New York/The Bowery

The Bowery (4×5 film) — © Brian Rose

Events are typically presented in photography or TV as spontaneous despite the fact that they rarely are. Most events are staged and the image makers oblige the image controllers by taking camera positions given them, and picture editors tend to use images that meet certain expectations of what events are supposed to look like, staged or unfolding spontaneously. Movie makers further create expectations of how events are experienced, how events are supposed to look, by carefully constructing experience as multi-view bursts of overlapping time, close up, stylized, and packaged.

But that is not the way events are actually experienced, at least from my perspective. Things happen or develop off camera and only briefly intersect with my consciousness–or lens. The putative event is often at a distance, fleeting, barely apprehended, elusive to the eye. Eyewitnesses are notoriously unreliable. They see what they think they see in the confusion of real time, the chaos of unfolding visual signals, unordered, unedited, unmediated. The camera is a dull witted eye.

President Obama’s motorcade drove through the Lower East Side, and swept up the Bowery. It was a passing incident noted by some, not by others. Probably unknown to him, he drove right by Shepherd Fairey working on a mural on the same spot where one of Fairey’s famous hope portraits was painted during the presidential campaign. A small crowd formed at the corner of Houston and Bowery awaiting the arrival of Obama. The police were, on the one hand, relaxed and blasé, as is typical of authority in New York. But on the other hand, a police truck was cruising up and down Houston Street clipping bicycles off of poles, tossing them arrogantly and carelessly onto a pile of dozens of other potential–pipe bombs??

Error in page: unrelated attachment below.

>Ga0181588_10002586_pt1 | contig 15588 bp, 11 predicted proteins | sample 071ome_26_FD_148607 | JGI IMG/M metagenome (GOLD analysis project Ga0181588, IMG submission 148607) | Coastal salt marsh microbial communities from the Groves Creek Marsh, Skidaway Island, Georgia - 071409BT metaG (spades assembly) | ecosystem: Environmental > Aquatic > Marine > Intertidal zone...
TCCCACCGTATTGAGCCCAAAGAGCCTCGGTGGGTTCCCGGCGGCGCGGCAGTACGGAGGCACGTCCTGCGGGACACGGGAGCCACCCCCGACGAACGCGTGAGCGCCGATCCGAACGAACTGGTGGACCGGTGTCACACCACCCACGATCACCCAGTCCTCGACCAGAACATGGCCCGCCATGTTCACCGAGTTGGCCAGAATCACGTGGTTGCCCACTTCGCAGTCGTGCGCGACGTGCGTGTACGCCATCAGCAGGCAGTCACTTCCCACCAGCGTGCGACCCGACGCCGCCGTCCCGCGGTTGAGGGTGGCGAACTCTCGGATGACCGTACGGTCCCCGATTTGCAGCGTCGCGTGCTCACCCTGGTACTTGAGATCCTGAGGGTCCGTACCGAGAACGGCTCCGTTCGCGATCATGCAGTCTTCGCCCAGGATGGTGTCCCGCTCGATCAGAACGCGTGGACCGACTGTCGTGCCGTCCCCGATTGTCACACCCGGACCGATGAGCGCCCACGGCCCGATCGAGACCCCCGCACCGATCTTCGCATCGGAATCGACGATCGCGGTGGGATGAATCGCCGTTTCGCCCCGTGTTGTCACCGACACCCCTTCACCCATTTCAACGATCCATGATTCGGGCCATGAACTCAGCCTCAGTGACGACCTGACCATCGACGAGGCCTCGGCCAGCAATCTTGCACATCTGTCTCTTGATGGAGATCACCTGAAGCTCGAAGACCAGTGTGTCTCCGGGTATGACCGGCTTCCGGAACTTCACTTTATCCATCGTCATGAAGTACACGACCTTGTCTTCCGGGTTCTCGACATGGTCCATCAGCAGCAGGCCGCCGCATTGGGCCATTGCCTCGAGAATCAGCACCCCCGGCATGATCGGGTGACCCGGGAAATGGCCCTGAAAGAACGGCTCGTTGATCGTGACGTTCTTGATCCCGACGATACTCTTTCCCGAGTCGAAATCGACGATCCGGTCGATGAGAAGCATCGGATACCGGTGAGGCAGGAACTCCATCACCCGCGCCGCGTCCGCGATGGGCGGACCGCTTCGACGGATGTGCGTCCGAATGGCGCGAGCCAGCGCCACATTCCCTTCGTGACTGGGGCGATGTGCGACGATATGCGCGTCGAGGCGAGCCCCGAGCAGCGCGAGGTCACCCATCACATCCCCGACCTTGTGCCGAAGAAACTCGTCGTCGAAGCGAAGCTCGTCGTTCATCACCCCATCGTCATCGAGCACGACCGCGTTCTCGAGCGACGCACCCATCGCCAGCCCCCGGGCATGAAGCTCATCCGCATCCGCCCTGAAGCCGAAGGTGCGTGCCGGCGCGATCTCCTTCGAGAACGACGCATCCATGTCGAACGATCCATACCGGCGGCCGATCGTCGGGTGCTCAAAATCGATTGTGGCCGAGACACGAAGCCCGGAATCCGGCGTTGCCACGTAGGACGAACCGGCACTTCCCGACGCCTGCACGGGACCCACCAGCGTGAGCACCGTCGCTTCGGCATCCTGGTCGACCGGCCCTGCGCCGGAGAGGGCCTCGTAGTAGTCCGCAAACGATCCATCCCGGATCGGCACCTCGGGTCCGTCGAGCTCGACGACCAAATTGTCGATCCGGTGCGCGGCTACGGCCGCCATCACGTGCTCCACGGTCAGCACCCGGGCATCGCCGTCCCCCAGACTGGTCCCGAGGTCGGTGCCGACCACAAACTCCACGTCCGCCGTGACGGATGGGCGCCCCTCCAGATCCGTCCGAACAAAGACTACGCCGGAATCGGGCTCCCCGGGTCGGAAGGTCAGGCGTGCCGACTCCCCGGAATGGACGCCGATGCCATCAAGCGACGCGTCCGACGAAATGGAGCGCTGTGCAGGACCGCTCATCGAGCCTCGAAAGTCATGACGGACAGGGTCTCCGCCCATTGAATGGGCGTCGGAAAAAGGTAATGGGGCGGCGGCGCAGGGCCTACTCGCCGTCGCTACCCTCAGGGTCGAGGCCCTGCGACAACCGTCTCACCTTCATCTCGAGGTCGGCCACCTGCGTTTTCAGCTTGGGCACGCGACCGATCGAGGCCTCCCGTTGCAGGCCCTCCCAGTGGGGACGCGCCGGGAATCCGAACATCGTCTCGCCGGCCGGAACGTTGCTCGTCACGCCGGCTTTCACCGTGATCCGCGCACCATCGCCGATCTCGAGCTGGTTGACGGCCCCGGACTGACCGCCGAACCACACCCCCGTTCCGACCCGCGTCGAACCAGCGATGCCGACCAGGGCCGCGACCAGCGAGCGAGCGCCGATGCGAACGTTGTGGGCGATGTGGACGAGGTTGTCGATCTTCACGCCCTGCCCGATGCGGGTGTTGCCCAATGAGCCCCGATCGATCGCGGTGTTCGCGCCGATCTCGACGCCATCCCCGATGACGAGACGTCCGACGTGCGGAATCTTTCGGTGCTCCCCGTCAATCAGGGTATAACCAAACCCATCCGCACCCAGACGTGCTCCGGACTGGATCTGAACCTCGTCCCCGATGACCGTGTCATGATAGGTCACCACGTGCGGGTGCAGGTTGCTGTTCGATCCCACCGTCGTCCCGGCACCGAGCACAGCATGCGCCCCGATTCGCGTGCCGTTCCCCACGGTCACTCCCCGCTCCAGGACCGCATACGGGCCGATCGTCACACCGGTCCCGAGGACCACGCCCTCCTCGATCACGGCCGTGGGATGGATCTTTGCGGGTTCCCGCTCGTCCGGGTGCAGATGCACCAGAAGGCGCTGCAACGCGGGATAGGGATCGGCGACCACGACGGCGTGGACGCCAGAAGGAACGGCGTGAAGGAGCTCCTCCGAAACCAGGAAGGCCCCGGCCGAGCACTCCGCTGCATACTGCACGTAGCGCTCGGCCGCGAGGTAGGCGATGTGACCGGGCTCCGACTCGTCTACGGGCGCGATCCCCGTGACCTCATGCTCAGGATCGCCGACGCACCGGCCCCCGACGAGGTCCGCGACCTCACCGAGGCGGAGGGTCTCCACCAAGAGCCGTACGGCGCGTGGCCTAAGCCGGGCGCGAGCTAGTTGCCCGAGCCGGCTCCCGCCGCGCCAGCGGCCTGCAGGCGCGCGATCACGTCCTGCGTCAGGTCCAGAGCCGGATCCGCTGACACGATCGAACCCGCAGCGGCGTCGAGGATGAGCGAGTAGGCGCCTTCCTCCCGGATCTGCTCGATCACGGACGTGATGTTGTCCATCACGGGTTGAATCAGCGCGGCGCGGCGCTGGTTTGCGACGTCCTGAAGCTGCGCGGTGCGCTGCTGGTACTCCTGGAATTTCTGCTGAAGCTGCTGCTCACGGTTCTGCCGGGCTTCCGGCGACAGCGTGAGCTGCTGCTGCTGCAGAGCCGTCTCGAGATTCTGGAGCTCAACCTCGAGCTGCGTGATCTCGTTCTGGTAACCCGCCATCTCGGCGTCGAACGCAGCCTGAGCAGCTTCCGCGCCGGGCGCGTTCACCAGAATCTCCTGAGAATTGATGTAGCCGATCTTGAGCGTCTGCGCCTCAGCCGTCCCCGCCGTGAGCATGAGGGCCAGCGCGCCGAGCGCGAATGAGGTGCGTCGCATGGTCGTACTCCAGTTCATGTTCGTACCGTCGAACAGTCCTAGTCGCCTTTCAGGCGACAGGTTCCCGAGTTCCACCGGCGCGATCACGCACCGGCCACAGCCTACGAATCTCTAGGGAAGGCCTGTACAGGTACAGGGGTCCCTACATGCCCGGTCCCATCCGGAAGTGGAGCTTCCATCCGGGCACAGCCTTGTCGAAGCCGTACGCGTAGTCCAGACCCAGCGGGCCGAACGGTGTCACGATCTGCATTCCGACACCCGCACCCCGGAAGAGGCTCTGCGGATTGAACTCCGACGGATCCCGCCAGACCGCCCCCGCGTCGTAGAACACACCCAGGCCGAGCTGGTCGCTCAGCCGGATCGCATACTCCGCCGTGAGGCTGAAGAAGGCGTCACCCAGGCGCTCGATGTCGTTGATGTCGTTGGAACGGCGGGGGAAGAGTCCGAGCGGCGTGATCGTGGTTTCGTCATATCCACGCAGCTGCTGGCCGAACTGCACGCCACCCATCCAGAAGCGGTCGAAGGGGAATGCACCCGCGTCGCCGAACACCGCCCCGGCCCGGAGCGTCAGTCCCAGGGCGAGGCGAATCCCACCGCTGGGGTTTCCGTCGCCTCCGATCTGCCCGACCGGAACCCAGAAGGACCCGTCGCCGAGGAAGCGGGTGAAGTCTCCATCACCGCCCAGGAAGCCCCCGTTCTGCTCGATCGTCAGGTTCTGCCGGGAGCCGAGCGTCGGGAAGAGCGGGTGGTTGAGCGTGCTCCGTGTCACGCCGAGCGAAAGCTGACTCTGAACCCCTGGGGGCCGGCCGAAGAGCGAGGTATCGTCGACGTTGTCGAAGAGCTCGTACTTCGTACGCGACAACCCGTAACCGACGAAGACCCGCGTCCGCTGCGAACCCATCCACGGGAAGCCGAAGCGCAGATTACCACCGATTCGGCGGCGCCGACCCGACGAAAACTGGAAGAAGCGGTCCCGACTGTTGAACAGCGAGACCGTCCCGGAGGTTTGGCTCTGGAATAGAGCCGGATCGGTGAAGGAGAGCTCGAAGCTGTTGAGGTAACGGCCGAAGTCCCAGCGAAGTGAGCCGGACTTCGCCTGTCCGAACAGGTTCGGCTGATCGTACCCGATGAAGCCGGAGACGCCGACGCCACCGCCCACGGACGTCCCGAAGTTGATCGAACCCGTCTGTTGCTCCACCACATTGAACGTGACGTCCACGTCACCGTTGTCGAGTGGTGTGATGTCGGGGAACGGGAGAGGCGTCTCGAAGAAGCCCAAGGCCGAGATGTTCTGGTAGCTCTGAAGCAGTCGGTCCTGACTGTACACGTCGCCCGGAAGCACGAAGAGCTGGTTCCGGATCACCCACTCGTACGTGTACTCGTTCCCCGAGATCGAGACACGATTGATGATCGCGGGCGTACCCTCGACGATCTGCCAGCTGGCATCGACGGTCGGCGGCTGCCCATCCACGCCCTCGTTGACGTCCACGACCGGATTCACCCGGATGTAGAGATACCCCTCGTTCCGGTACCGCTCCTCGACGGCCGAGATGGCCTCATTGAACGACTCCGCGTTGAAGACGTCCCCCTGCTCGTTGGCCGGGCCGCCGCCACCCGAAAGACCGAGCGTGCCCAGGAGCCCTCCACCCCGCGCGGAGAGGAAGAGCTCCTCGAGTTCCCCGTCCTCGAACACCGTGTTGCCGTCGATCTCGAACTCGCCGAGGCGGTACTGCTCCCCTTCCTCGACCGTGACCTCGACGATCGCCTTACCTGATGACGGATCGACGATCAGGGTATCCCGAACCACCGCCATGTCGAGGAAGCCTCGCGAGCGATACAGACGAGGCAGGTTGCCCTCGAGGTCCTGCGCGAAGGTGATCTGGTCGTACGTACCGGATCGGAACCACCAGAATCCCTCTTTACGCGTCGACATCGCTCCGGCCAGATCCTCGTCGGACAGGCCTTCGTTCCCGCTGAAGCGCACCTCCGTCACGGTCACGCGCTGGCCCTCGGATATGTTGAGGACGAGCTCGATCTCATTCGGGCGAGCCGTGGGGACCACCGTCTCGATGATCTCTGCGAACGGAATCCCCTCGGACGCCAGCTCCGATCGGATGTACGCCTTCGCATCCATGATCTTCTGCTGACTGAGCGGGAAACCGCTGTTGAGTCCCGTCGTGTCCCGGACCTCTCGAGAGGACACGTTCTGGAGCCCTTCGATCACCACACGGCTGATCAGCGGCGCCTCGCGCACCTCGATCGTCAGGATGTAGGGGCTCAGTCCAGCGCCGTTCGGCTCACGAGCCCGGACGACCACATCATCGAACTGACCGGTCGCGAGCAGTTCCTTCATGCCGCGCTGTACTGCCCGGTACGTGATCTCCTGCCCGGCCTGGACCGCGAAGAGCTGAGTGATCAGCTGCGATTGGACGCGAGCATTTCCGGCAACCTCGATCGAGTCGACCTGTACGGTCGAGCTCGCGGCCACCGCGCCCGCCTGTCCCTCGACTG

I set up my view camera on the Bowery a quarter of a block from the corner in the midst of restaurant supply workers hauling stuff around on the sidewalk while some architects were discussing work for the interior of an art gallery. The motorcade approached, signaled by a few whoops of police cars, a hovering helicopter, some flashing red lights. The black cars and SUVs rounded the corner, and for a few seconds everyone turned, froze, and stared. Within seconds the event was over, the prosaic flow of work on the Bowery resumed. The most famous person in the world was a few blocks up the street, out of sight out of mind.

History witnessed.